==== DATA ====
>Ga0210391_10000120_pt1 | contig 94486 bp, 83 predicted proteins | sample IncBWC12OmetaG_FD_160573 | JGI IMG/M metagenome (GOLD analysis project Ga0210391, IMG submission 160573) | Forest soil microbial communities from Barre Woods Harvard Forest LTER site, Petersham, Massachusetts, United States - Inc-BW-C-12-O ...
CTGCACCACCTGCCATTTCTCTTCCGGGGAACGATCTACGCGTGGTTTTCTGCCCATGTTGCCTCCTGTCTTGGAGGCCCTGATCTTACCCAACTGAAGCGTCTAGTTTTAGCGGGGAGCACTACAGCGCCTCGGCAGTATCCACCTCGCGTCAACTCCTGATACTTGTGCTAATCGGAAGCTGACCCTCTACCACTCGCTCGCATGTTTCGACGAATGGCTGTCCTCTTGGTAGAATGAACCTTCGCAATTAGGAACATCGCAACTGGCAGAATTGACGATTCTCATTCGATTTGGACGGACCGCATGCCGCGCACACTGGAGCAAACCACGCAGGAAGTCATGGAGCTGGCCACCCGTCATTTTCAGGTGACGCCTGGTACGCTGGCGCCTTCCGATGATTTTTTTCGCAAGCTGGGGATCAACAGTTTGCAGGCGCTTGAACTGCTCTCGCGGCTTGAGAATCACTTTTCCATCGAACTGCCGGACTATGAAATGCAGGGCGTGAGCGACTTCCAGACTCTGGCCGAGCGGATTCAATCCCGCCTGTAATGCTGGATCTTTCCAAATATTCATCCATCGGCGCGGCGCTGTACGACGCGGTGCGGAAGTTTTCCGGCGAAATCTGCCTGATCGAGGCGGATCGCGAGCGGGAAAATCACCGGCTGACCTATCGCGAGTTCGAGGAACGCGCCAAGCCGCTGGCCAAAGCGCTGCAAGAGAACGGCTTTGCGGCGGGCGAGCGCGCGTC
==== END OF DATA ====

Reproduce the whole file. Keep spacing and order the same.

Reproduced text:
>Ga0210391_10000120_pt1 | contig 94486 bp, 83 predicted proteins | sample IncBWC12OmetaG_FD_160573 | JGI IMG/M metagenome (GOLD analysis project Ga0210391, IMG submission 160573) | Forest soil microbial communities from Barre Woods Harvard Forest LTER site, Petersham, Massachusetts, United States - Inc-BW-C-12-O ...
CTGCACCACCTGCCATTTCTCTTCCGGGGAACGATCTACGCGTGGTTTTCTGCCCATGTTGCCTCCTGTCTTGGAGGCCCTGATCTTACCCAACTGAAGCGTCTAGTTTTAGCGGGGAGCACTACAGCGCCTCGGCAGTATCCACCTCGCGTCAACTCCTGATACTTGTGCTAATCGGAAGCTGACCCTCTACCACTCGCTCGCATGTTTCGACGAATGGCTGTCCTCTTGGTAGAATGAACCTTCGCAATTAGGAACATCGCAACTGGCAGAATTGACGATTCTCATTCGATTTGGACGGACCGCATGCCGCGCACACTGGAGCAAACCACGCAGGAAGTCATGGAGCTGGCCACCCGTCATTTTCAGGTGACGCCTGGTACGCTGGCGCCTTCCGATGATTTTTTTCGCAAGCTGGGGATCAACAGTTTGCAGGCGCTTGAACTGCTCTCGCGGCTTGAGAATCACTTTTCCATCGAACTGCCGGACTATGAAATGCAGGGCGTGAGCGACTTCCAGACTCTGGCCGAGCGGATTCAATCCCGCCTGTAATGCTGGATCTTTCCAAATATTCATCCATCGGCGCGGCGCTGTACGACGCGGTGCGGAAGTTTTCCGGCGAAATCTGCCTGATCGAGGCGGATCGCGAGCGGGAAAATCACCGGCTGACCTATCGCGAGTTCGAGGAACGCGCCAAGCCGCTGGCCAAAGCGCTGCAAGAGAACGGCTTTGCGGCGGGCGAGCGCGCGTC